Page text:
• Dr. Paul D. Nielsen, director and CEO, Software Engineering Institute, Carnegie Mellon University, speaks at the AFCEA/George Mason University Critical Issues in C4I Symposium.
     Dr. Paul D. Nielsen, director and CEO, Software Engineering Institute, Carnegie Mellon University, speaks at the AFCEA/George Mason University Critical Issues in C4I Symposium.

Increased Autonomy Is Here

The Cyber Edge
May 24, 2017
By Julianne Simpson
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Transition success largely depends on trust.


Autonomous functionality is increasing. The evidence is everywhere from drones and self-driving cars to voice-controlled devices such as IBM's Watson and Amazon’s Echo. The key to successfully transitioning to these increasingly autonomous systems for the military and defense industry is trust, said Dr. Paul D. Nielsen, director and CEO, Software Engineering Institute, Carnegie Mellon University.

The morning keynote speaker at the AFCEA/George Mason University Critical Issues in C4I Symposium, Nielsen stressed, “We need to be able to trust that these systems will be safe and serve us.” The importance of trust doesn’t end with humans trusting machines. Eventually these systems need to trust themselves, they need to trust other systems and they need to trust the humans that created them.

Autonomous systems in use today are the result of decades of R&D. “Sensors cost pennies now and machines have more than ever,” Nielsen said. “Algorithms are also more adaptive. User interface is becoming more and more important. We are going to be talking to these systems not simply using a keyboard.”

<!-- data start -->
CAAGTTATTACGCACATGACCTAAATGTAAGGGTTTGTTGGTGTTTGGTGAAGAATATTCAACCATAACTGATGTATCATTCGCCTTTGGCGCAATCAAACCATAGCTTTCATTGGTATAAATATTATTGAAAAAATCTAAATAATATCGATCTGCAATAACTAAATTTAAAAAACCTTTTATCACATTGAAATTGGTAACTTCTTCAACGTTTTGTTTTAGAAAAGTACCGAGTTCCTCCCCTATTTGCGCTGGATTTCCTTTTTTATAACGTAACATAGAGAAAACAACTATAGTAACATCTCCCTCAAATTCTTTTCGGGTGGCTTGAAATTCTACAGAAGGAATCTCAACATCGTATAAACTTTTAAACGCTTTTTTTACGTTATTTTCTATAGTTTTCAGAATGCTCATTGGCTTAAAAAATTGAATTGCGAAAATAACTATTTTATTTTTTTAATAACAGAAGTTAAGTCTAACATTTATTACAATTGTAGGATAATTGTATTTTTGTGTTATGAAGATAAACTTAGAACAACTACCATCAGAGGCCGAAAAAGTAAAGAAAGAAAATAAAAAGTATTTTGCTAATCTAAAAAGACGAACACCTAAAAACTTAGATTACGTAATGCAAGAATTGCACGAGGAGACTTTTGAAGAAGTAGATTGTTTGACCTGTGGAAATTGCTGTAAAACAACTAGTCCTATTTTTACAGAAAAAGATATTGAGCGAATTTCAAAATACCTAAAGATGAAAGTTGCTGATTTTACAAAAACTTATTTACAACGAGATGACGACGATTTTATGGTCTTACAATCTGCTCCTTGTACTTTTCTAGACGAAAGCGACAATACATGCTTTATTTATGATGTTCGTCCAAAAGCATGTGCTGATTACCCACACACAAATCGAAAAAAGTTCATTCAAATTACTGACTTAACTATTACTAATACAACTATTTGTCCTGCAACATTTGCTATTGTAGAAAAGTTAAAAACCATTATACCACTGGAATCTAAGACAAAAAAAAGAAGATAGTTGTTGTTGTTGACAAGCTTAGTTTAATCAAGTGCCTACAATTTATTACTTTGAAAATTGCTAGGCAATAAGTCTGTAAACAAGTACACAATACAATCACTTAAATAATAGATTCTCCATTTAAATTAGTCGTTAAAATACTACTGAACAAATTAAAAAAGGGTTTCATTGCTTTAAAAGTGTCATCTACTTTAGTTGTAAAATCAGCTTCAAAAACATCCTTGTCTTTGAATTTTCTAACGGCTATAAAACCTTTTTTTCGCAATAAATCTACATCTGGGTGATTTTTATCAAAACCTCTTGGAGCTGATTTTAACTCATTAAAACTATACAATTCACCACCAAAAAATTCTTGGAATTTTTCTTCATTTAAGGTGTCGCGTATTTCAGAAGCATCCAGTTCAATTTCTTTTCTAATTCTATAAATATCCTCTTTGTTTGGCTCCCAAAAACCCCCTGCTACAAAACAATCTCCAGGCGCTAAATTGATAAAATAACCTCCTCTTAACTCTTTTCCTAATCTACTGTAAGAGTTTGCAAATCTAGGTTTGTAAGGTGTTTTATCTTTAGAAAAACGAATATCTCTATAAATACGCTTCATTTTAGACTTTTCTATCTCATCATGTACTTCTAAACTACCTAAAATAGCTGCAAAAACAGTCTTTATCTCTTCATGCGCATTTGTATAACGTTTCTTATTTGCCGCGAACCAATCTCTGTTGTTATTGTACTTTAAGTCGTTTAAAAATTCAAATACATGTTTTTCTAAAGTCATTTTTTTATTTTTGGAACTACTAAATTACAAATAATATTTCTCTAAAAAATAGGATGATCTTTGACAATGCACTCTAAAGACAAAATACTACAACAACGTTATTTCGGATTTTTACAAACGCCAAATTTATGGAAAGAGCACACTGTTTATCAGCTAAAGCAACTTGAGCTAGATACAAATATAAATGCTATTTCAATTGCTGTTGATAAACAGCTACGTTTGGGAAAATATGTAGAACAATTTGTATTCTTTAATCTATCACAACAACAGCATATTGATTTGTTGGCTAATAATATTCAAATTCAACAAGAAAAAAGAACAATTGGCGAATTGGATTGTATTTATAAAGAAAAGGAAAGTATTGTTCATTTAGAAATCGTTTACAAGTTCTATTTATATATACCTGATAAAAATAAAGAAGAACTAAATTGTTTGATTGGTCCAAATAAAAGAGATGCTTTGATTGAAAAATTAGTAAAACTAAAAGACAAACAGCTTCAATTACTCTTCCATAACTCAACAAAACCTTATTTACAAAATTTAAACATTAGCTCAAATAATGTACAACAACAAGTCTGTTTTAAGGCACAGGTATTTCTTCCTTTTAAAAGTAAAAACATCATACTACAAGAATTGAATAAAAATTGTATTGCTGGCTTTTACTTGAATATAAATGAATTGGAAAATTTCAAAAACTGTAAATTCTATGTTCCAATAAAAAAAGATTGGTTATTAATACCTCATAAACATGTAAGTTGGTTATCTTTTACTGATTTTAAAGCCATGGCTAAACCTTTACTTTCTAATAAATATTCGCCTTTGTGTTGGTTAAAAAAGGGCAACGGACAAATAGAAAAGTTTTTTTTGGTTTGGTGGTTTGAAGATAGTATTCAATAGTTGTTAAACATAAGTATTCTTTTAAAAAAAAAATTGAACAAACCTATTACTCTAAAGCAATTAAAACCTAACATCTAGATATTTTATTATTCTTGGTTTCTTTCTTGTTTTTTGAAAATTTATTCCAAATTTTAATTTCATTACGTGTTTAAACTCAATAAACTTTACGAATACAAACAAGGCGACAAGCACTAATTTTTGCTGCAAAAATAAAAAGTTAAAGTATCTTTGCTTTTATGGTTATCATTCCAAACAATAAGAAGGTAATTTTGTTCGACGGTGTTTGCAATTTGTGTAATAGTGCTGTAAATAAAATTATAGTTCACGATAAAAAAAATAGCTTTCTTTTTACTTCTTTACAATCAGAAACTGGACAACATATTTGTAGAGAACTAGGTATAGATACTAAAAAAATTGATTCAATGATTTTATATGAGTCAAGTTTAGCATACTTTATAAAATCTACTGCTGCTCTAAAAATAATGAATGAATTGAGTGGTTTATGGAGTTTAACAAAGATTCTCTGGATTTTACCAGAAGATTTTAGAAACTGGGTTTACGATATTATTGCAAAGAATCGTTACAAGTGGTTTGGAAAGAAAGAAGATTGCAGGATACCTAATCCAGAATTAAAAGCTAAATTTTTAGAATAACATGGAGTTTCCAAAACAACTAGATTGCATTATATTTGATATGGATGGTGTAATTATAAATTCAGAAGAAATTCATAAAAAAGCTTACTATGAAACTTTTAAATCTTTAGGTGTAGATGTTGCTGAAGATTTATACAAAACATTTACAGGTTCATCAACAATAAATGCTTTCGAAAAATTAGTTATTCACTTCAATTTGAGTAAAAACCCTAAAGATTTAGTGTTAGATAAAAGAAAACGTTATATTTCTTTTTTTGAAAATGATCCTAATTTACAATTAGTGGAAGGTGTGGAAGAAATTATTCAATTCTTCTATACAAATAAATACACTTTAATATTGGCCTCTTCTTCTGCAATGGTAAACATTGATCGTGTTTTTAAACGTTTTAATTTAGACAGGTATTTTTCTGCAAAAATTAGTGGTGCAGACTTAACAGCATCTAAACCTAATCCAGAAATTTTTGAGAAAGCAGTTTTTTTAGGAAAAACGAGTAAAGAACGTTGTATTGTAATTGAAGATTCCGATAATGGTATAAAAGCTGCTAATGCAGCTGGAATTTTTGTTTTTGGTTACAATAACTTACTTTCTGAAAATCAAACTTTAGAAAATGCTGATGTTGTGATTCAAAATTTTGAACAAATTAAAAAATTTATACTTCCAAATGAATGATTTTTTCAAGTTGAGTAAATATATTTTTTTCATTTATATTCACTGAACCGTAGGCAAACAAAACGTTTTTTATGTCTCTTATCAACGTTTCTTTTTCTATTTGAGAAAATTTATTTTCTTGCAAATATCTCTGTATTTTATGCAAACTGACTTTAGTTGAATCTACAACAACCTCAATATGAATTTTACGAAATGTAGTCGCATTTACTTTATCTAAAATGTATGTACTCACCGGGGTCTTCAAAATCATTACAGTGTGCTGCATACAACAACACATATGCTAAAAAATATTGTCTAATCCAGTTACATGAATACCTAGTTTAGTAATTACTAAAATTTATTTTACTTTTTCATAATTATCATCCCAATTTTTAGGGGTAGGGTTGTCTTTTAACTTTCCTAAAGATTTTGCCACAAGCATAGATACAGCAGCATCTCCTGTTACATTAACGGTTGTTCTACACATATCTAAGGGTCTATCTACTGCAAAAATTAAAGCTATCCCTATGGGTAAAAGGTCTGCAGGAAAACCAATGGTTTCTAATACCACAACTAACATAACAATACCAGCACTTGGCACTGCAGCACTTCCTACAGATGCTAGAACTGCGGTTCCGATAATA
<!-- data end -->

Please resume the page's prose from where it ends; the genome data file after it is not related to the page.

For defense and the military, more autonomy can increase mission duration and safety. “But we need to keep the human in the loop. Humans will still be needed to maintain the endurance and persistence of these systems,” he said. “The challenge for the defense world is that the system may need to learn continuously. It will never be the same as when it went through the operational test.”

As we become more connected, machine to human, and machine to machine, we also open up the attack surface of these systems. “As we’ve learned from the Internet, a vulnerability somewhere is a vulnerability everywhere,” Nielsen said. “When we build this software we need to maintain it for life.”

The easiest way to build trust is through familiarity. “We don’t think twice now when we get on an airplane even though that airplane is flown mostly by an autopilot,”Nielsen related. “We naturally gain more autonomy as we age. We will have to do this with machines as well.”

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